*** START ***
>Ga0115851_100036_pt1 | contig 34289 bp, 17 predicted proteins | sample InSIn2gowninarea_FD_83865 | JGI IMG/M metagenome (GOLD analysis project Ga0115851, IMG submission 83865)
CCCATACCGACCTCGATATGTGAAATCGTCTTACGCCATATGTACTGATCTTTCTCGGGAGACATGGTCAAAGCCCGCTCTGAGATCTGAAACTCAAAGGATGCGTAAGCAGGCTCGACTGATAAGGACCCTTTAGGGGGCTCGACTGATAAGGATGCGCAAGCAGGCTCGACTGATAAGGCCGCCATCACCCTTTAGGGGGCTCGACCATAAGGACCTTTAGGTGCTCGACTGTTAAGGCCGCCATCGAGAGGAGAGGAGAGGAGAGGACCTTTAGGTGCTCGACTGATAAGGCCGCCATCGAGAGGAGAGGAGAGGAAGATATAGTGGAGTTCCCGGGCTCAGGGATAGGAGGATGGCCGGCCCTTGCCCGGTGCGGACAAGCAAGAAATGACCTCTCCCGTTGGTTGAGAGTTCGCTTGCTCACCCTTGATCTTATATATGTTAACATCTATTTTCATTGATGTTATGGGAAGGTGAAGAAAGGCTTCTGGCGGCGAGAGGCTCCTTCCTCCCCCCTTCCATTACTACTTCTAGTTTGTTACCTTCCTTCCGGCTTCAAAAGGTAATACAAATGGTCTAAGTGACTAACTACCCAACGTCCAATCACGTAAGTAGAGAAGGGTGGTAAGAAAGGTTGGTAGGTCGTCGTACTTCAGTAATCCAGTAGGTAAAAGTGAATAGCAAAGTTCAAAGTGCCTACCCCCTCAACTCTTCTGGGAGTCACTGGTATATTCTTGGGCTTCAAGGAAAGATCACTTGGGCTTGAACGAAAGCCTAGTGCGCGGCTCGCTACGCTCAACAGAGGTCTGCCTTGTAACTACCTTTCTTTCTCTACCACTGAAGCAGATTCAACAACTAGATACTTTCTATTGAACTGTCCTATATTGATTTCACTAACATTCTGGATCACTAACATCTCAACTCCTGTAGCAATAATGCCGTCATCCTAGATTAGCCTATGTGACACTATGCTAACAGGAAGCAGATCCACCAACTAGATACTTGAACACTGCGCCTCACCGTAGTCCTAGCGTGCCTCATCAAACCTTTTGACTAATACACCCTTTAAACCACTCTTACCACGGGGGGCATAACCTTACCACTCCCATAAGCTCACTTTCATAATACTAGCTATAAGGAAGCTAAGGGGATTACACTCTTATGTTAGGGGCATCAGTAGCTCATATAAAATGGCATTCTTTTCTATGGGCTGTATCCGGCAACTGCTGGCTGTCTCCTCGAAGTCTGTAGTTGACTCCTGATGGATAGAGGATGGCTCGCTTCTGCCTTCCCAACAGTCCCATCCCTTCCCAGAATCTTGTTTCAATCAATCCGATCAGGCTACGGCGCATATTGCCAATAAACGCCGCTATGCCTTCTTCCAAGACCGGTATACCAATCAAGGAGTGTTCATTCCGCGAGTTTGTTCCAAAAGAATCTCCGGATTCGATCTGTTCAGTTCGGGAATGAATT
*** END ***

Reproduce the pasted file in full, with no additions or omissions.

>Ga0115851_100036_pt1 | contig 34289 bp, 17 predicted proteins | sample InSIn2gowninarea_FD_83865 | JGI IMG/M metagenome (GOLD analysis project Ga0115851, IMG submission 83865)
CCCATACCGACCTCGATATGTGAAATCGTCTTACGCCATATGTACTGATCTTTCTCGGGAGACATGGTCAAAGCCCGCTCTGAGATCTGAAACTCAAAGGATGCGTAAGCAGGCTCGACTGATAAGGACCCTTTAGGGGGCTCGACTGATAAGGATGCGCAAGCAGGCTCGACTGATAAGGCCGCCATCACCCTTTAGGGGGCTCGACCATAAGGACCTTTAGGTGCTCGACTGTTAAGGCCGCCATCGAGAGGAGAGGAGAGGAGAGGACCTTTAGGTGCTCGACTGATAAGGCCGCCATCGAGAGGAGAGGAGAGGAAGATATAGTGGAGTTCCCGGGCTCAGGGATAGGAGGATGGCCGGCCCTTGCCCGGTGCGGACAAGCAAGAAATGACCTCTCCCGTTGGTTGAGAGTTCGCTTGCTCACCCTTGATCTTATATATGTTAACATCTATTTTCATTGATGTTATGGGAAGGTGAAGAAAGGCTTCTGGCGGCGAGAGGCTCCTTCCTCCCCCCTTCCATTACTACTTCTAGTTTGTTACCTTCCTTCCGGCTTCAAAAGGTAATACAAATGGTCTAAGTGACTAACTACCCAACGTCCAATCACGTAAGTAGAGAAGGGTGGTAAGAAAGGTTGGTAGGTCGTCGTACTTCAGTAATCCAGTAGGTAAAAGTGAATAGCAAAGTTCAAAGTGCCTACCCCCTCAACTCTTCTGGGAGTCACTGGTATATTCTTGGGCTTCAAGGAAAGATCACTTGGGCTTGAACGAAAGCCTAGTGCGCGGCTCGCTACGCTCAACAGAGGTCTGCCTTGTAACTACCTTTCTTTCTCTACCACTGAAGCAGATTCAACAACTAGATACTTTCTATTGAACTGTCCTATATTGATTTCACTAACATTCTGGATCACTAACATCTCAACTCCTGTAGCAATAATGCCGTCATCCTAGATTAGCCTATGTGACACTATGCTAACAGGAAGCAGATCCACCAACTAGATACTTGAACACTGCGCCTCACCGTAGTCCTAGCGTGCCTCATCAAACCTTTTGACTAATACACCCTTTAAACCACTCTTACCACGGGGGGCATAACCTTACCACTCCCATAAGCTCACTTTCATAATACTAGCTATAAGGAAGCTAAGGGGATTACACTCTTATGTTAGGGGCATCAGTAGCTCATATAAAATGGCATTCTTTTCTATGGGCTGTATCCGGCAACTGCTGGCTGTCTCCTCGAAGTCTGTAGTTGACTCCTGATGGATAGAGGATGGCTCGCTTCTGCCTTCCCAACAGTCCCATCCCTTCCCAGAATCTTGTTTCAATCAATCCGATCAGGCTACGGCGCATATTGCCAATAAACGCCGCTATGCCTTCTTCCAAGACCGGTATACCAATCAAGGAGTGTTCATTCCGCGAGTTTGTTCCAAAAGAATCTCCGGATTCGATCTGTTCAGTTCGGGAATGAATT